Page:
Three Compound Movements for Back

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I’ve found that most of the time bodybuilders have trouble building their back to match the rest of their body. Any number of reasons could explain why your back isn’t developing as strongly as other body parts. Having watched my fair share of back training, though, I noticed that people frequently aren’t engaging their back muscles at all. You may think you are using your lats when doing a lat pull down, but in reality your biceps could be doing the majority of the work. The same is true for other exercises, such as a seated row. If you aren’t performing the exercise properly to engage the right muscles you are trying to stimulate, then the exercise itself was not necessarily benefiting you the way you wanted. This could be why someone can have a physique with both very dominant and lagging body parts. Your first priority should be to make sure that you are engaging the specific muscle that you are intending to work. Once you are able to engage the muscle properly, then you can add more resistance/weight to the exercise.

There are several ways to stimulate the muscle. Adding more weight isn’t always the end all be all. In fact, I like to include distance, time under tension, and duration to my exercise sets before adding massive amounts of load. When you can stretch or lengthen the muscle a greater distance while being able to contract the muscle at a shorter distance, you will be able to get a full range on the muscle activation and stimulate more of the muscle to grow. With time under tension, the longer it takes you to perform each rep through a full range of motion, the more you will stimulate the muscles compared to faster contractions with the same number of reps. For example, doing 10 reps over a time period of 20 seconds will be less stressful to the muscle than 10 reps with the same weight for a set that lasts 40 seconds. Throwing this method into your training will be a big shock to the muscle. Be prepared for the burn and muscle pump. You can also increase the number of reps you perform for one exercise before adding more weight. If you’ve been doing bench press with 225 lb for 8 reps for several weeks, you could push yourself to do 10-12 perfect reps before making the bar heavier.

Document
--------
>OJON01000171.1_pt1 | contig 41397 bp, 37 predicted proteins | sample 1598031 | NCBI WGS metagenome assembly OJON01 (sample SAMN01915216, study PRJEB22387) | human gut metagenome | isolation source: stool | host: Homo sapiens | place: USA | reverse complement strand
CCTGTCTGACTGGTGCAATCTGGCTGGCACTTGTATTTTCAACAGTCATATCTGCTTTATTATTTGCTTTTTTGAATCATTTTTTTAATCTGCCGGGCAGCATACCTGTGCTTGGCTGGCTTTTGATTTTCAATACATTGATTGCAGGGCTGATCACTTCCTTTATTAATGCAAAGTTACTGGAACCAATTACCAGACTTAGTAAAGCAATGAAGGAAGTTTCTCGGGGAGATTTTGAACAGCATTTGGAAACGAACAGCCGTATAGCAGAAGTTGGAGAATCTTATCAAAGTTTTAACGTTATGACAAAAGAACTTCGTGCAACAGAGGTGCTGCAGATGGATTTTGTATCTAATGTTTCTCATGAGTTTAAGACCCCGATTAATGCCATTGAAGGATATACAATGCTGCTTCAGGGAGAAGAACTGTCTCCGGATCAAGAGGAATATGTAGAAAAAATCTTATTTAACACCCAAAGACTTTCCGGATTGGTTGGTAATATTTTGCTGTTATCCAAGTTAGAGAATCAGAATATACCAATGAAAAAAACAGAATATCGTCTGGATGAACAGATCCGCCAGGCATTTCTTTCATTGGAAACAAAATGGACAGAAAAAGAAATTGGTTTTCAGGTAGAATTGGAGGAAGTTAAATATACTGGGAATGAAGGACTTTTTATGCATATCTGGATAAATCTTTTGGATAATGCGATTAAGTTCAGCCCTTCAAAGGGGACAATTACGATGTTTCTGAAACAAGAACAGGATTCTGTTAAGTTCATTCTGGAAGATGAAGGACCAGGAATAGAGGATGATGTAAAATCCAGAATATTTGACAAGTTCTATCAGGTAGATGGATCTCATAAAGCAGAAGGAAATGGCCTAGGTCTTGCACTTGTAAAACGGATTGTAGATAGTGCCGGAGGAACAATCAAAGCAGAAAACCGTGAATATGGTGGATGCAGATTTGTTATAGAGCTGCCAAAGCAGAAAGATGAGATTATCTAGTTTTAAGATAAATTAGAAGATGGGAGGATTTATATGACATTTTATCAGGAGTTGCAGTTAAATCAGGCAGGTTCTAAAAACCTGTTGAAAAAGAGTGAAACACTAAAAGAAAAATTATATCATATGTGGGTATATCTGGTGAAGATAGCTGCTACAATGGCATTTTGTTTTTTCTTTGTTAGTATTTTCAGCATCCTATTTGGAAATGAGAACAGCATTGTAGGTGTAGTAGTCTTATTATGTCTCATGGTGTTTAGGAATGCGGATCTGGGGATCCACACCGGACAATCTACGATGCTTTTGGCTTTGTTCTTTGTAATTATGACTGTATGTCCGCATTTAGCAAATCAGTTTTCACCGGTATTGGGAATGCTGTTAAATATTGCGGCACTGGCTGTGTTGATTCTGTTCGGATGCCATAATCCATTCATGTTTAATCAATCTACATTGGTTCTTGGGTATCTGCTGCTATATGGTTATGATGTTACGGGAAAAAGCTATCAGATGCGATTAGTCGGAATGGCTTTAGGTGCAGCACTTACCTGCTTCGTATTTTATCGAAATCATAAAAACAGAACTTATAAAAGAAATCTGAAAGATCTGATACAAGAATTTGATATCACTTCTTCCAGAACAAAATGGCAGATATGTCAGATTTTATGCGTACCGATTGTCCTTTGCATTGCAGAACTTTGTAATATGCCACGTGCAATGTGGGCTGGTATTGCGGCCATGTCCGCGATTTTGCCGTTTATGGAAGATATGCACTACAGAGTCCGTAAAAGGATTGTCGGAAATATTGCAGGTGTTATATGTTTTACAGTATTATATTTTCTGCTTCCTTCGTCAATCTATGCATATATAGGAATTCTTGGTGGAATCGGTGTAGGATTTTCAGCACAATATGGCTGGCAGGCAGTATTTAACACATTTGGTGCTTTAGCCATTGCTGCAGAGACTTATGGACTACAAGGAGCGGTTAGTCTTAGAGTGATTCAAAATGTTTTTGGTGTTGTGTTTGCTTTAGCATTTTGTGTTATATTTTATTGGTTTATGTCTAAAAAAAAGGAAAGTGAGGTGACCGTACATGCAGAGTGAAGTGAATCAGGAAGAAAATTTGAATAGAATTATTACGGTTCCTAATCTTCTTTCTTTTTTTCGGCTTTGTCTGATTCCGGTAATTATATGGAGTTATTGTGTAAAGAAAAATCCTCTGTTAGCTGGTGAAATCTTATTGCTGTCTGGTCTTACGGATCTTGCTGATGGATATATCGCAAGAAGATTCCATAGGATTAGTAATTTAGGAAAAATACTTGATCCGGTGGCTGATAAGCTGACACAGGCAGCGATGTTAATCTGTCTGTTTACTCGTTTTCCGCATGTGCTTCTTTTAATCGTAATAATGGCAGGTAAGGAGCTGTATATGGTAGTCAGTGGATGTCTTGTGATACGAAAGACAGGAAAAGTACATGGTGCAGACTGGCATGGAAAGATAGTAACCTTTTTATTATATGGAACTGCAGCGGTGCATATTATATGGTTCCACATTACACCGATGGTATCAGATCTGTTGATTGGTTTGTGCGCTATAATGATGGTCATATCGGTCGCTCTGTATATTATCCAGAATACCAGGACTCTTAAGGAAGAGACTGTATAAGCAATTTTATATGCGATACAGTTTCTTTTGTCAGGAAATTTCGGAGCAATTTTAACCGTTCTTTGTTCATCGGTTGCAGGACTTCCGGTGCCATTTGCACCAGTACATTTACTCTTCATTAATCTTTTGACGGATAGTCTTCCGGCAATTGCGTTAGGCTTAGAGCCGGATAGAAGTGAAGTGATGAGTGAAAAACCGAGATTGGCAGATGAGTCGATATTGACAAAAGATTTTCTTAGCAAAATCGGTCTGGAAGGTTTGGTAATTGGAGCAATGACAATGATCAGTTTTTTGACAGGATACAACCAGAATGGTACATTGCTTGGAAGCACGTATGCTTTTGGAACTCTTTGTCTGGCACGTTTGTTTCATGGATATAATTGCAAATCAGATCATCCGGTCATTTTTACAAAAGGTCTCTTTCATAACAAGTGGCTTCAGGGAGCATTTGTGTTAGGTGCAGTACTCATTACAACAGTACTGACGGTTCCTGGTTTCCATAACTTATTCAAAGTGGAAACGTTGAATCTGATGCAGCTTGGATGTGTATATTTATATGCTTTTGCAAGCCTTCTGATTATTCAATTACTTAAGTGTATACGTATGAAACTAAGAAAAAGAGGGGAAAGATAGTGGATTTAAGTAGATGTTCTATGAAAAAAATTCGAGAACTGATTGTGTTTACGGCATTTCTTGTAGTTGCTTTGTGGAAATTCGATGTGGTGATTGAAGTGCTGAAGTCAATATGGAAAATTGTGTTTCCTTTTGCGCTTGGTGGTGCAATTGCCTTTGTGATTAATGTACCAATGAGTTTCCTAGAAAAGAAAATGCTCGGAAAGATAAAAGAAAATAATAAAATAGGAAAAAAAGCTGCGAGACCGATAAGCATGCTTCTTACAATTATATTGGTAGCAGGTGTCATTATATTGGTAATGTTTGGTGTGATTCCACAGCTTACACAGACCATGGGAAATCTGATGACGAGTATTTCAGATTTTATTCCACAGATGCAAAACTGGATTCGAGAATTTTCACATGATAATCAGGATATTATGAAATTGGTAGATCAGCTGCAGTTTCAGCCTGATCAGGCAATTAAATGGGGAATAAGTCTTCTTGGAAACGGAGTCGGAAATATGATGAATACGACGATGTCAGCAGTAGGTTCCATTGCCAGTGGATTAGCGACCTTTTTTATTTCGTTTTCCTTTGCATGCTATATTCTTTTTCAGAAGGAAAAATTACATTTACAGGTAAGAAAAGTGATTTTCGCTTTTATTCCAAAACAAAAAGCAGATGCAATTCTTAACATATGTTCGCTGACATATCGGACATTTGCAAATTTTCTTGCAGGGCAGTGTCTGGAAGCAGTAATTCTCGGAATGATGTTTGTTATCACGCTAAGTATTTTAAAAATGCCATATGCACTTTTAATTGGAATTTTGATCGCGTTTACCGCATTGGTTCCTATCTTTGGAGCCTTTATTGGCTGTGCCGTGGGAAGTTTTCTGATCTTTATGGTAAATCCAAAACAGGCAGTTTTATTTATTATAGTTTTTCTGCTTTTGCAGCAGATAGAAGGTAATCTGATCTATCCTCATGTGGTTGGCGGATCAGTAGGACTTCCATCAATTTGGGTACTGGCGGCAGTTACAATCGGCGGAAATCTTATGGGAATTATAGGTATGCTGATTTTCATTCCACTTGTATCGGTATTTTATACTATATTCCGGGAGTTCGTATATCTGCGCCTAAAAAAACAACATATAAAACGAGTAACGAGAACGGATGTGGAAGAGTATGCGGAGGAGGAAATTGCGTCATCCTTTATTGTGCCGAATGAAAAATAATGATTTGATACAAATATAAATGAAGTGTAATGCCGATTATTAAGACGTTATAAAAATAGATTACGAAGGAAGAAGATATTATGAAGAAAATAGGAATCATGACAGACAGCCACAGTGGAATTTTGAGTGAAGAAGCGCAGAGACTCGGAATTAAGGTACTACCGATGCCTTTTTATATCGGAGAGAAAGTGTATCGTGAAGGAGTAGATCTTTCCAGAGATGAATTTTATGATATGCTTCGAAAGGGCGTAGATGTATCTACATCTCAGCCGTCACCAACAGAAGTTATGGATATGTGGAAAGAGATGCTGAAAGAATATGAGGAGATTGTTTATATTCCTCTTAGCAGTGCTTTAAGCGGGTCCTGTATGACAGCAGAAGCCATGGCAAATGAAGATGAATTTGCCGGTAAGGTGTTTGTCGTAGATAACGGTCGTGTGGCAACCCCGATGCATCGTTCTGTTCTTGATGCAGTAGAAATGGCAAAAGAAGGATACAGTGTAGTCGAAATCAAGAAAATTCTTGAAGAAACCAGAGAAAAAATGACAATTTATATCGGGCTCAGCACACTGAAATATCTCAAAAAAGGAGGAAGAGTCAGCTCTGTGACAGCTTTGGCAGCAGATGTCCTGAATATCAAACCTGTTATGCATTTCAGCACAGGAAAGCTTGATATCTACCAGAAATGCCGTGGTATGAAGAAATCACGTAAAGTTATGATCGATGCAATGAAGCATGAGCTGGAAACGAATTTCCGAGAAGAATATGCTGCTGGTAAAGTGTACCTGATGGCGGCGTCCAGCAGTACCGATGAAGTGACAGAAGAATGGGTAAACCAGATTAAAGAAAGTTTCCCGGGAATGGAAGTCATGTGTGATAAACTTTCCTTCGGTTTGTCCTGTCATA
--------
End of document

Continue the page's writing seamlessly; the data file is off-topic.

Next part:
I’m not trying to discourage you from increasing the weight in your lifts. It’s important that you do lift heavy. What I want you to understand is that adding more weight to an exercise is not always the first “go to” method of building muscle and strength. But as science and experience has shown, heavy weight will build muscle. You have to find a balance between being honest with yourself and pushing more weight or using a different method to shock the muscles into growth. The best way to know if you should increase the weight or if the weight is too heavy is to challenge the muscle by engaging the specific muscle. You’ll know it’s too heavy when you let yourself shift your body into using other muscles to finish the rep. ?

Lat pulldowns, seated rows, and bent over rows—my three “bread and butter” back movements—are great at developing an overall thick back. Perfecting these three exercises will surely help you grow each area of your back. It’s great to start off with lat pulldowns. I like to make sure to engage my lower lats by bringing my elbows and shoulders down, almost in front of me, not back or behind me. As I depress my shoulders, it forces my lats to engage instead of my traps. At the top of the movement, I like to stretch as far as I can to really open up the lats and entire back. ?

Seated rows done properly are a great tool to develop the overall back. It’s typically safe to go heavy on this machine and really build dense, thick muscle. Do not lean back too far in the exercise. When you lean back it takes away the angle of movement and then most people start using arms and traps to pull the heavy weight to their chest. Stay perpendicular to the machine with your chest up and spine straight. Another key tip when doing seated rows is to bring your hands low toward your belly button. Pulling the hands low instead of to the chest will engage all of your back muscles versus just using traps and arms to pull the weight.

Last but not least, bent over rows are a tried and true exercise for bodybuilders. Your lats should be pretty exhausted by the time you get to this exercise. So the main focus when performing bent over rows is to engage the traps and rear deltoids. This exercise needs to be perfected more than any other. If done incorrectly, you can start to cause yourself some back or neck problems. If your lower back starts to hurt, it’s probably because you are going too heavy and lacking proper posture. Keep the back and spine aligned properly the entire time. The most important thing is to control the weight on the negative, or as it’s being lowered to the ground.

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